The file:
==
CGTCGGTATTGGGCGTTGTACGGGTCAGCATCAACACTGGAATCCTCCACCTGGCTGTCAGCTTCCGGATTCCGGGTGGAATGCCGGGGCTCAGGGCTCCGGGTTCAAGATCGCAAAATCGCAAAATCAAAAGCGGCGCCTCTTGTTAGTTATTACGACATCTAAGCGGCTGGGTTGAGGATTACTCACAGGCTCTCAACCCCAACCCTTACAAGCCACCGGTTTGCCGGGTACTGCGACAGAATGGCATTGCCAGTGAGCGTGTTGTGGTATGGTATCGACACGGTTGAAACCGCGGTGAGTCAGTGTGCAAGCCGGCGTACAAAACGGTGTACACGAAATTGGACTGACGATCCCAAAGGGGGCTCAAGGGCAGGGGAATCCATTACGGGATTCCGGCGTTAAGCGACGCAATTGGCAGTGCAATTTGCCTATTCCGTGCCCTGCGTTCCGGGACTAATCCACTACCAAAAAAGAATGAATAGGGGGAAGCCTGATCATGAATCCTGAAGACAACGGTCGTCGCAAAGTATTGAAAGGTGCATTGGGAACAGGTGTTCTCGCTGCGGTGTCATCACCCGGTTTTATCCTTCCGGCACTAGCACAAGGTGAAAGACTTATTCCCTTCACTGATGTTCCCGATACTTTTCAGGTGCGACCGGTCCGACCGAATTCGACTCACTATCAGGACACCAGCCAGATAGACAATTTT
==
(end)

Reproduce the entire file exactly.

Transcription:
CGTCGGTATTGGGCGTTGTACGGGTCAGCATCAACACTGGAATCCTCCACCTGGCTGTCAGCTTCCGGATTCCGGGTGGAATGCCGGGGCTCAGGGCTCCGGGTTCAAGATCGCAAAATCGCAAAATCAAAAGCGGCGCCTCTTGTTAGTTATTACGACATCTAAGCGGCTGGGTTGAGGATTACTCACAGGCTCTCAACCCCAACCCTTACAAGCCACCGGTTTGCCGGGTACTGCGACAGAATGGCATTGCCAGTGAGCGTGTTGTGGTATGGTATCGACACGGTTGAAACCGCGGTGAGTCAGTGTGCAAGCCGGCGTACAAAACGGTGTACACGAAATTGGACTGACGATCCCAAAGGGGGCTCAAGGGCAGGGGAATCCATTACGGGATTCCGGCGTTAAGCGACGCAATTGGCAGTGCAATTTGCCTATTCCGTGCCCTGCGTTCCGGGACTAATCCACTACCAAAAAAGAATGAATAGGGGGAAGCCTGATCATGAATCCTGAAGACAACGGTCGTCGCAAAGTATTGAAAGGTGCATTGGGAACAGGTGTTCTCGCTGCGGTGTCATCACCCGGTTTTATCCTTCCGGCACTAGCACAAGGTGAAAGACTTATTCCCTTCACTGATGTTCCCGATACTTTTCAGGTGCGACCGGTCCGACCGAATTCGACTCACTATCAGGACACCAGCCAGATAGACAATTTT